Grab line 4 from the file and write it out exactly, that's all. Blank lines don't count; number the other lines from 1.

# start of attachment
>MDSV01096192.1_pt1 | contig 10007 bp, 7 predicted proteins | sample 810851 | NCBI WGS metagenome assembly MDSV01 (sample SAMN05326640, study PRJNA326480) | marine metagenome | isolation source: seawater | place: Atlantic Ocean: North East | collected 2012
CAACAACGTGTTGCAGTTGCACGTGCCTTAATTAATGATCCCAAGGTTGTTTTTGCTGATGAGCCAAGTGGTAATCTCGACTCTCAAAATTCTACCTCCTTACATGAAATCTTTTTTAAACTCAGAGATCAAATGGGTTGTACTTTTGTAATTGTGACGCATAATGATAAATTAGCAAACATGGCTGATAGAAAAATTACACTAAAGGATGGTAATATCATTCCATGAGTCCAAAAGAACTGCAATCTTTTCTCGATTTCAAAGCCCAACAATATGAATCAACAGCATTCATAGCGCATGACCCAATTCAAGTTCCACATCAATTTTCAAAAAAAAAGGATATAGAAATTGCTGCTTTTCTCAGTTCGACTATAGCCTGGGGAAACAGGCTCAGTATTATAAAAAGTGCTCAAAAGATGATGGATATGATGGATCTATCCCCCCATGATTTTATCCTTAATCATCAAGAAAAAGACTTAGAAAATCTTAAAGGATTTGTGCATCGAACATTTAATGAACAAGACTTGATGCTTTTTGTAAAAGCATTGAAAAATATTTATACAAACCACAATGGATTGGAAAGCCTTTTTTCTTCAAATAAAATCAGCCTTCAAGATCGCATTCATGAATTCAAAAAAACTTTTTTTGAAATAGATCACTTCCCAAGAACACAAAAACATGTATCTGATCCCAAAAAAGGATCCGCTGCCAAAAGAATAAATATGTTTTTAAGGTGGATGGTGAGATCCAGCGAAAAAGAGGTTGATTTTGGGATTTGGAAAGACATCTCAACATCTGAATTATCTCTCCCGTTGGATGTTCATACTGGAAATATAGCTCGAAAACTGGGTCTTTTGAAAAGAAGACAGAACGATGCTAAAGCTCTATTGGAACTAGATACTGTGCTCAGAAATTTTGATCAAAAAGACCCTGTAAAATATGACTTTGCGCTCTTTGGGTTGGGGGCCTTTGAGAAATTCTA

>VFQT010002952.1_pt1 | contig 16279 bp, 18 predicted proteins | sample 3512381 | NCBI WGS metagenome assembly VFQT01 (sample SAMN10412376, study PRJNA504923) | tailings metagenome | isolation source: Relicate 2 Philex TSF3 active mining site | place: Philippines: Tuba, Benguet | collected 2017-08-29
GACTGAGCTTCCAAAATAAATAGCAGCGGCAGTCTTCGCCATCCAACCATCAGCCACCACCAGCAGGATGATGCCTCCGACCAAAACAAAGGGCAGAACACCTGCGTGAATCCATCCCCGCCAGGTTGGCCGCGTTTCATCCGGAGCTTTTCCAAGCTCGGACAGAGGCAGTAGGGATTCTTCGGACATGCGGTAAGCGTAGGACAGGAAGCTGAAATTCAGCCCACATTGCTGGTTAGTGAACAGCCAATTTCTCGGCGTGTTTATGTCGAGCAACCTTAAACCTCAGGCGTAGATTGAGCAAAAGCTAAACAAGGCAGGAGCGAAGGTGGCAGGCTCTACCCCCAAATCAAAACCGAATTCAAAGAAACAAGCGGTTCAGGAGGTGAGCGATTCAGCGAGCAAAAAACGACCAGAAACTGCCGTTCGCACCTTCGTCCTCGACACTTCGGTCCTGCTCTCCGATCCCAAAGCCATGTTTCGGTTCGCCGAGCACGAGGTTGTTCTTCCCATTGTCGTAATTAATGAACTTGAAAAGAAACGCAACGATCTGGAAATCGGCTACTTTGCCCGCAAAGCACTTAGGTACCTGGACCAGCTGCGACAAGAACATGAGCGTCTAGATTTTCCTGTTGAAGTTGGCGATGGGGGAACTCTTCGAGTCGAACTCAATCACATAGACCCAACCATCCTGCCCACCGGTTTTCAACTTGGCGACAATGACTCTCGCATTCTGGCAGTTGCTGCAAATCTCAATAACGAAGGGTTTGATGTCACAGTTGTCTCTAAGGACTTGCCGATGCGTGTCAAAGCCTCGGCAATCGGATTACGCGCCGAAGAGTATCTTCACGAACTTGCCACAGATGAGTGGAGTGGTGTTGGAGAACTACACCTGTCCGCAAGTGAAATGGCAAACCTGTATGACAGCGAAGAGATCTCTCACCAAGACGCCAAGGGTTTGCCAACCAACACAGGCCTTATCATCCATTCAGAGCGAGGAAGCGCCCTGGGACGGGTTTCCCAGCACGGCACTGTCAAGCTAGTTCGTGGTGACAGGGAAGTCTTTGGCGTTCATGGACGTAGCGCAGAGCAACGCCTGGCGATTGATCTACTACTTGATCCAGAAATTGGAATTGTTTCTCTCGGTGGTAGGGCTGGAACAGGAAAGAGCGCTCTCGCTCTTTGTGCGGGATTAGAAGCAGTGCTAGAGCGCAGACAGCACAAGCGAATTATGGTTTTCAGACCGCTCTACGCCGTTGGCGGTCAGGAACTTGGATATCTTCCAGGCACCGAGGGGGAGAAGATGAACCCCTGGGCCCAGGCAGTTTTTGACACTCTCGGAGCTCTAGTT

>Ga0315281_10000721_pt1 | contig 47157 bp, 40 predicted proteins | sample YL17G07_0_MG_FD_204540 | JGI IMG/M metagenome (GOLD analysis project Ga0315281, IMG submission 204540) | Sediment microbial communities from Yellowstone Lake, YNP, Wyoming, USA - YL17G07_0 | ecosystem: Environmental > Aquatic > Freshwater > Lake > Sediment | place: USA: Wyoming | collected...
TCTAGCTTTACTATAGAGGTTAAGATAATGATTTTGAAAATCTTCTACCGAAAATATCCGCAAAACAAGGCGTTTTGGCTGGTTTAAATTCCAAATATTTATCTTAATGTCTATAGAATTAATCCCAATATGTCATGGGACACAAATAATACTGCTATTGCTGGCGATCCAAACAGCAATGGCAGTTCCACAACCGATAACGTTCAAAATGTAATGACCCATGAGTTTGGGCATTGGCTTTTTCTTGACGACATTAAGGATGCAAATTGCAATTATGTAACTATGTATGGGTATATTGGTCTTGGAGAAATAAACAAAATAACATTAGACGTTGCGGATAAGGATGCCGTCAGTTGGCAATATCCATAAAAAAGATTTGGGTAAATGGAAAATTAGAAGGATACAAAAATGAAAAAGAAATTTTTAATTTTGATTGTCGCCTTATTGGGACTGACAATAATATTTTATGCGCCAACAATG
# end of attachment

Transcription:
GACTGAGCTTCCAAAATAAATAGCAGCGGCAGTCTTCGCCATCCAACCATCAGCCACCACCAGCAGGATGATGCCTCCGACCAAAACAAAGGGCAGAACACCTGCGTGAATCCATCCCCGCCAGGTTGGCCGCGTTTCATCCGGAGCTTTTCCAAGCTCGGACAGAGGCAGTAGGGATTCTTCGGACATGCGGTAAGCGTAGGACAGGAAGCTGAAATTCAGCCCACATTGCTGGTTAGTGAACAGCCAATTTCTCGGCGTGTTTATGTCGAGCAACCTTAAACCTCAGGCGTAGATTGAGCAAAAGCTAAACAAGGCAGGAGCGAAGGTGGCAGGCTCTACCCCCAAATCAAAACCGAATTCAAAGAAACAAGCGGTTCAGGAGGTGAGCGATTCAGCGAGCAAAAAACGACCAGAAACTGCCGTTCGCACCTTCGTCCTCGACACTTCGGTCCTGCTCTCCGATCCCAAAGCCATGTTTCGGTTCGCCGAGCACGAGGTTGTTCTTCCCATTGTCGTAATTAATGAACTTGAAAAGAAACGCAACGATCTGGAAATCGGCTACTTTGCCCGCAAAGCACTTAGGTACCTGGACCAGCTGCGACAAGAACATGAGCGTCTAGATTTTCCTGTTGAAGTTGGCGATGGGGGAACTCTTCGAGTCGAACTCAATCACATAGACCCAACCATCCTGCCCACCGGTTTTCAACTTGGCGACAATGACTCTCGCATTCTGGCAGTTGCTGCAAATCTCAATAACGAAGGGTTTGATGTCACAGTTGTCTCTAAGGACTTGCCGATGCGTGTCAAAGCCTCGGCAATCGGATTACGCGCCGAAGAGTATCTTCACGAACTTGCCACAGATGAGTGGAGTGGTGTTGGAGAACTACACCTGTCCGCAAGTGAAATGGCAAACCTGTATGACAGCGAAGAGATCTCTCACCAAGACGCCAAGGGTTTGCCAACCAACACAGGCCTTATCATCCATTCAGAGCGAGGAAGCGCCCTGGGACGGGTTTCCCAGCACGGCACTGTCAAGCTAGTTCGTGGTGACAGGGAAGTCTTTGGCGTTCATGGACGTAGCGCAGAGCAACGCCTGGCGATTGATCTACTACTTGATCCAGAAATTGGAATTGTTTCTCTCGGTGGTAGGGCTGGAACAGGAAAGAGCGCTCTCGCTCTTTGTGCGGGATTAGAAGCAGTGCTAGAGCGCAGACAGCACAAGCGAATTATGGTTTTCAGACCGCTCTACGCCGTTGGCGGTCAGGAACTTGGATATCTTCCAGGCACCGAGGGGGAGAAGATGAACCCCTGGGCCCAGGCAGTTTTTGACACTCTCGGAGCTCTAGTT